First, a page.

It's another beautiful day in Varadero, Cuba, at the Playa Caleta all-inclusive resort. The hotel, a rectangular orange-and-blue monstrosity, looms above the beachfront, where throngs of foreigners try to enjoy a cheap vacation that requires precisely zero thought, effort, curiosity or participation.
Inside, at the bar, servers in white button-ups and black bow ties make infinity mojitos. Seriously, you can just keep consuming mojitos, at no extra cost, until the universe collapses back upon itself. There is a man sitting at the bar with a blue, plaid shirt and a long, skinny face. He looks stoic but is actually a seething ball of anxiety.
That man is me, wondering what I’m doing here.
Probably at this moment I am contemplating the concept of all-you-can-drink, or all-you-can-eat, or all-you-can-anything, for that matter. Humans are meant to face adversity, I’m thinking, to overcome challenges, to earn our luxuries. We often thrive when we are beset my limitations. When things are too easy, like right now, for example, we get sloppy.
How predictable it is to disparage the all-inclusive resort. Yet that’s what I’m doing. What is my problem anyway? As resorts are wont to be, this is not a wholly unpleasant place. The entrance atrium is an indoor jungle, which adds some always desirable feng shui. The rooms, comfy, aside from the lingering aroma of mould. The cleaning staff will sculpt your towel into a swan and leave it for you on the bed. Adorable.
But this is not how interesting people behave, I’m thinking. They understand that what is gained from an experience is directly proportional to what has been invested. They do not wait in line for bottomless soggy hamburgers at the cafeteria and then claim that Cuban food sucks. They have better things to do than visit the outdoor “theatre” to watch the resort’s staff members, seemingly exhausted, perform their rendition of The Rocky Horror Picture Show over and over again.
Everywhere you go, you’re welcomed with endless smiles, perpetual amicability. Nothing about this plastic experience is reflective of real life — and I suppose that’s the point. But as I sip my mojito (bereft of value, being unlimited), I realize that I am here, in an actual country, where actual people exist, with actual dreams and ideas about how to live actual life.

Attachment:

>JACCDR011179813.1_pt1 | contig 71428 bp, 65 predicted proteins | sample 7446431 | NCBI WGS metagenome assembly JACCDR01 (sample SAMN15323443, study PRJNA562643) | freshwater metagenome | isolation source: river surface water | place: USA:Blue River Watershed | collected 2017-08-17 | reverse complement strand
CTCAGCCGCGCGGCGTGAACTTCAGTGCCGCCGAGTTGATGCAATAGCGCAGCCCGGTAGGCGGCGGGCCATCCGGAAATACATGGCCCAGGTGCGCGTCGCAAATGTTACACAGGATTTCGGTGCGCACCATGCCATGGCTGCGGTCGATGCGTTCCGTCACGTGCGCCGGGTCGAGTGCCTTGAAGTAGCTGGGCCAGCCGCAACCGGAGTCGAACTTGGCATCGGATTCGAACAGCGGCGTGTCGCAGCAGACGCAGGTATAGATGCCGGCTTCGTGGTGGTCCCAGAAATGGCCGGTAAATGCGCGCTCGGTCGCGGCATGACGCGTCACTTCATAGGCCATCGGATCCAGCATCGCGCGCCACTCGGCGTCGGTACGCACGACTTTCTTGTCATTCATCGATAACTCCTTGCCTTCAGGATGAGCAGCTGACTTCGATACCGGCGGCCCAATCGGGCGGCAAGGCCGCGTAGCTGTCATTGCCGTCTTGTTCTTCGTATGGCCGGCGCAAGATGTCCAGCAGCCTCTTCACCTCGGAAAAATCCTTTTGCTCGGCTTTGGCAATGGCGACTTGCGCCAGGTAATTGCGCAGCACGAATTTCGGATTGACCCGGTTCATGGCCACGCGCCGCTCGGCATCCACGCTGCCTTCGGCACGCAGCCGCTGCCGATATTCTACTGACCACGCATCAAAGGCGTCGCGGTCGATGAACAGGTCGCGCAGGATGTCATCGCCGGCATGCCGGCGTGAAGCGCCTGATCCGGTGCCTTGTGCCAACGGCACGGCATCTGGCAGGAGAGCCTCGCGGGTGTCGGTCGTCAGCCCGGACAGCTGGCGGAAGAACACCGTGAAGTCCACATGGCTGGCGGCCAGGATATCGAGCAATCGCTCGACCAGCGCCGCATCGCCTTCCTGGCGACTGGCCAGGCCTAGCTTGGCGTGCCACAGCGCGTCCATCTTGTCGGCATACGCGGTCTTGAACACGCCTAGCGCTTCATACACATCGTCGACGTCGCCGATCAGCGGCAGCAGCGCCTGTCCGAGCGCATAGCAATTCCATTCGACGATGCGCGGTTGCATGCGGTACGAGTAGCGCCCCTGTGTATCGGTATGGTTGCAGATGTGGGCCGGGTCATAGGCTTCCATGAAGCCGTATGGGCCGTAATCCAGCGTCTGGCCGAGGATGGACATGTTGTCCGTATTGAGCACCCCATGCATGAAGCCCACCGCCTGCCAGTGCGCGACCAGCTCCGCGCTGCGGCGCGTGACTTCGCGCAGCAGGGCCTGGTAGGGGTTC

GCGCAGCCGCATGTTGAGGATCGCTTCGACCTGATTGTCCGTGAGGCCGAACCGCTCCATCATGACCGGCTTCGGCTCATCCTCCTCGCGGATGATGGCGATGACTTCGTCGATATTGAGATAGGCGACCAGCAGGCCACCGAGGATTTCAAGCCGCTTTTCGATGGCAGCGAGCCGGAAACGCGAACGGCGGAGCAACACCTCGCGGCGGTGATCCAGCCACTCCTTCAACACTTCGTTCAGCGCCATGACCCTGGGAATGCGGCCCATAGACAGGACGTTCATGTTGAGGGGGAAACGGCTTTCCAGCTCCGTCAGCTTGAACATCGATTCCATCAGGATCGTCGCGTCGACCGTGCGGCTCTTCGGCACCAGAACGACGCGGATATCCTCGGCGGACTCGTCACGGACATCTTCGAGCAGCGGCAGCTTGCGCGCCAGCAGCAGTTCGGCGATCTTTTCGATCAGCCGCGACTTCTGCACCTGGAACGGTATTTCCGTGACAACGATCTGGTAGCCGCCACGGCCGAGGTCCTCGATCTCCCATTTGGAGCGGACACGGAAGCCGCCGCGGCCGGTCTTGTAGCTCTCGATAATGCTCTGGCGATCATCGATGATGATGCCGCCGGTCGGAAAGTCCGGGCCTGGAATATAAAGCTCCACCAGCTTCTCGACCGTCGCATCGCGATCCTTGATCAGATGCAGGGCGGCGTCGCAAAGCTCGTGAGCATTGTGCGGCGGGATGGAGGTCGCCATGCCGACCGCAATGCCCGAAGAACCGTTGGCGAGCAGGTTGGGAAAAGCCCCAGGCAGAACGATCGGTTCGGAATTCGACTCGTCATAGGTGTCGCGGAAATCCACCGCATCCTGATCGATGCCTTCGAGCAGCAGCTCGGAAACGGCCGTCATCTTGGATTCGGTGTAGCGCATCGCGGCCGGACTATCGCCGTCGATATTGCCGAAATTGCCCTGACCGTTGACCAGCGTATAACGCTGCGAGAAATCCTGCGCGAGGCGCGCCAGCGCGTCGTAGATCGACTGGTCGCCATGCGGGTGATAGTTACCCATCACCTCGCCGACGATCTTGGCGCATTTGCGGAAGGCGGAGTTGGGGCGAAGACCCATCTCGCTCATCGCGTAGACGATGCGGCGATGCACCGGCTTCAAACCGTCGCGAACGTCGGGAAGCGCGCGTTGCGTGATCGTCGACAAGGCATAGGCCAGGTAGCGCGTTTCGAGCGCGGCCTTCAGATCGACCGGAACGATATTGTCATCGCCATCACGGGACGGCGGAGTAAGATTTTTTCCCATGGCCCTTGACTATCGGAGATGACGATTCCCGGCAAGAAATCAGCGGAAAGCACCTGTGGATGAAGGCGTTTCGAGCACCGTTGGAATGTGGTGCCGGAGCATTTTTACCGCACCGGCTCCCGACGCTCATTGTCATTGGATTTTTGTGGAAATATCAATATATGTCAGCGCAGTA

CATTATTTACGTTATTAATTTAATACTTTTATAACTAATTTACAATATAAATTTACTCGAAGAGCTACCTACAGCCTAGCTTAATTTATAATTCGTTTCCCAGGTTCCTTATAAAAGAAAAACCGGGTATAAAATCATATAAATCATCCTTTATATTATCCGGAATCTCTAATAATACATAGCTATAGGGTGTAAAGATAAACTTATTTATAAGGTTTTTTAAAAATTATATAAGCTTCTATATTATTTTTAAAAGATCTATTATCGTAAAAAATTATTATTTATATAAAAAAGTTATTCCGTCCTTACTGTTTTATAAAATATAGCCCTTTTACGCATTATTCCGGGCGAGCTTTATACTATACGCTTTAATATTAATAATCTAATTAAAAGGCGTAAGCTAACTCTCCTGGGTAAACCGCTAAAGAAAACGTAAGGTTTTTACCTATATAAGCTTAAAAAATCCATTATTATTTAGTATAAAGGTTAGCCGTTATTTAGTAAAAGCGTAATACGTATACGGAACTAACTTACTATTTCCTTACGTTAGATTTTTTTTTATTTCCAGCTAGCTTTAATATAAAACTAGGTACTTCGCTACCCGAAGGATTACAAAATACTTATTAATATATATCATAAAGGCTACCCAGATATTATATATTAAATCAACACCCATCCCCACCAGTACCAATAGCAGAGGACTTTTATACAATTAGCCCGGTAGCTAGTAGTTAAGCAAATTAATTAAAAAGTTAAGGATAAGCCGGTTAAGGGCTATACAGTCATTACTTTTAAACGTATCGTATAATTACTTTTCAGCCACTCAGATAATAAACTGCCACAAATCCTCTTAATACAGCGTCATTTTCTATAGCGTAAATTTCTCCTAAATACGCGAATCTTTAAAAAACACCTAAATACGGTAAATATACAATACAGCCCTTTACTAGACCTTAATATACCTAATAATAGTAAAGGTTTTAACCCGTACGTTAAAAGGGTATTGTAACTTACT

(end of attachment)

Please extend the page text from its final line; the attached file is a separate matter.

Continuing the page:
By this point my travel companion is no doubt losing patience with me at a rapid rate.
Entering full existential crisis mode, I make a decision to procure a two-wheeled vehicle for a journey to Havana. You know, the whole Zen and the Art of Motorcycle Maintenance thing. Sure, a moped is not a motorcycle, but close enough.
The moped man seems to think I’m being a tad ambitious, and perhaps I am for a typical all-inclusive guest. As it turns out, getting to Havana from Varadero is a picturesque but not-very-long road trip along the Via Blanca highway, passing through the small town of Matanzas and cruising along the Straits of Florida coastline. You know you’re close when the traffic reaches claustrophobic levels of intensity.
I’m aware that there is an irony to this situation. In the hopes of having a more interesting experience, I’m doing a classically predictable thing by stressing about and consequently fleeing the confines of a resort. But – the anxiety was on to something. As I’m about to learn, taking a step away from the paint-by-numbers experience is actually amazing.
It starts with a man at the side of the road. The man has a cart, and there is a an entire roasted pig on it. What the man is doing with the pig is chopping off pieces of it, putting it onto white bread and sprinkling it with salt. My companion, who is smooshed behind me on the moped, and I stop to eat. Someone — everyone, actually — had told me to prepare for terrible food in Cuba, but not a single one of those people tasted this man’s delicious sandwich, that I know.
Then, we’re in Havana. It is a town of miraculous beauty. There is magic hanging about, an alchemy of architecture — baroque, neoclassical, art deco — sea air and music wafting out from patios across the city. In the best way possible, Havana seems part of a bygone era, an effect enhanced by the presence of classic American cars everywhere you look.
There is realness here: the facades of the buildings are mottled and coated in derelict charm. Some people are sketchy, which makes you appreciate the helpful ones all the more. One might wonder whether Cuba is safe — the answer is, of course it is. Cuba is a police state, and cops are everywhere.
Along the waterfront, the Malecón, city dwellers gather to socialize, play music or go fishing. It is not exactly a raucous city —there’s an undeniable authoritarianism underneath everything — but it is a city with character. That night, we do a homestay with a local family, and they make us tea and breakfast in the morning.
Back at the resort, I feel better. I have proven to myself that I am a unique creation, a shooting star, capable of independent thought and exploration. Ego satisfied, I’m now able to just chill on the beach, content.
I understand why people go to resorts. They are fine. Just because something is easy doesn’t mean it’s bad. But when I think back on the trip, it’s not the mojitos I care about, or the swimming pool 15 feet away from the ocean, or the weird “French” restaurant on site. It’s that feeling of loving life again that comes from looking just a bit beyond what’s directly in front of you — which is what good travel should be about anyway.
Want to check out Cuba for yourself? G Adventures can get you there. Check out our small group tours to Cuba here.